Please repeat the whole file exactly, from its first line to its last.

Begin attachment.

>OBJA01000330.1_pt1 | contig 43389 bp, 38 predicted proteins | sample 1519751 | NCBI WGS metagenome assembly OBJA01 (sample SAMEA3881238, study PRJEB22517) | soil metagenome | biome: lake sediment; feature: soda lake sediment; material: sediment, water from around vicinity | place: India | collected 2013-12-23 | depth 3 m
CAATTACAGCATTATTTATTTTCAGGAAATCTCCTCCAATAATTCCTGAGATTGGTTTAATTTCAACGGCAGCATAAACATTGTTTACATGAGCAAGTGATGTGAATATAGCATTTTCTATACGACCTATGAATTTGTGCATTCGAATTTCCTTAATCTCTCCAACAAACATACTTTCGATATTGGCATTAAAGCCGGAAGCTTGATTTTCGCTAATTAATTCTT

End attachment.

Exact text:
>OBJA01000330.1_pt1 | contig 43389 bp, 38 predicted proteins | sample 1519751 | NCBI WGS metagenome assembly OBJA01 (sample SAMEA3881238, study PRJEB22517) | soil metagenome | biome: lake sediment; feature: soda lake sediment; material: sediment, water from around vicinity | place: India | collected 2013-12-23 | depth 3 m
CAATTACAGCATTATTTATTTTCAGGAAATCTCCTCCAATAATTCCTGAGATTGGTTTAATTTCAACGGCAGCATAAACATTGTTTACATGAGCAAGTGATGTGAATATAGCATTTTCTATACGACCTATGAATTTGTGCATTCGAATTTCCTTAATCTCTCCAACAAACATACTTTCGATATTGGCATTAAAGCCGGAAGCTTGATTTTCGCTAATTAATTCTT